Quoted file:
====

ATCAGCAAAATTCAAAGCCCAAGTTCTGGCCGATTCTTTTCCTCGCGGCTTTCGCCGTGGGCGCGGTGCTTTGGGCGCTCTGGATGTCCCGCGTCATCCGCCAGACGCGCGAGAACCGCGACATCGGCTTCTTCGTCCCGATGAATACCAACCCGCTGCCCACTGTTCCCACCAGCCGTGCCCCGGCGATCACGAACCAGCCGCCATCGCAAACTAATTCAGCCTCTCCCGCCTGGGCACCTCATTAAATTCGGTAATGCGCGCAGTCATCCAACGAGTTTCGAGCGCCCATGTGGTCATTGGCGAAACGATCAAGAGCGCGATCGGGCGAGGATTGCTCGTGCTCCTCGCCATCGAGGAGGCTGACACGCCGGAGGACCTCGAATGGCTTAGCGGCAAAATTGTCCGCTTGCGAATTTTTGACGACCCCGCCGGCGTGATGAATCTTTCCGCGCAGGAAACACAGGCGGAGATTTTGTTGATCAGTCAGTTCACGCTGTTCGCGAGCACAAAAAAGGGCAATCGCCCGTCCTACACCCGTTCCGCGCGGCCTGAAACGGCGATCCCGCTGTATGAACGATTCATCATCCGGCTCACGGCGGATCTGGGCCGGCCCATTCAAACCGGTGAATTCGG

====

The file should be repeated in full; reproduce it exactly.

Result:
ATCAGCAAAATTCAAAGCCCAAGTTCTGGCCGATTCTTTTCCTCGCGGCTTTCGCCGTGGGCGCGGTGCTTTGGGCGCTCTGGATGTCCCGCGTCATCCGCCAGACGCGCGAGAACCGCGACATCGGCTTCTTCGTCCCGATGAATACCAACCCGCTGCCCACTGTTCCCACCAGCCGTGCCCCGGCGATCACGAACCAGCCGCCATCGCAAACTAATTCAGCCTCTCCCGCCTGGGCACCTCATTAAATTCGGTAATGCGCGCAGTCATCCAACGAGTTTCGAGCGCCCATGTGGTCATTGGCGAAACGATCAAGAGCGCGATCGGGCGAGGATTGCTCGTGCTCCTCGCCATCGAGGAGGCTGACACGCCGGAGGACCTCGAATGGCTTAGCGGCAAAATTGTCCGCTTGCGAATTTTTGACGACCCCGCCGGCGTGATGAATCTTTCCGCGCAGGAAACACAGGCGGAGATTTTGTTGATCAGTCAGTTCACGCTGTTCGCGAGCACAAAAAAGGGCAATCGCCCGTCCTACACCCGTTCCGCGCGGCCTGAAACGGCGATCCCGCTGTATGAACGATTCATCATCCGGCTCACGGCGGATCTGGGCCGGCCCATTCAAACCGGTGAATTCGG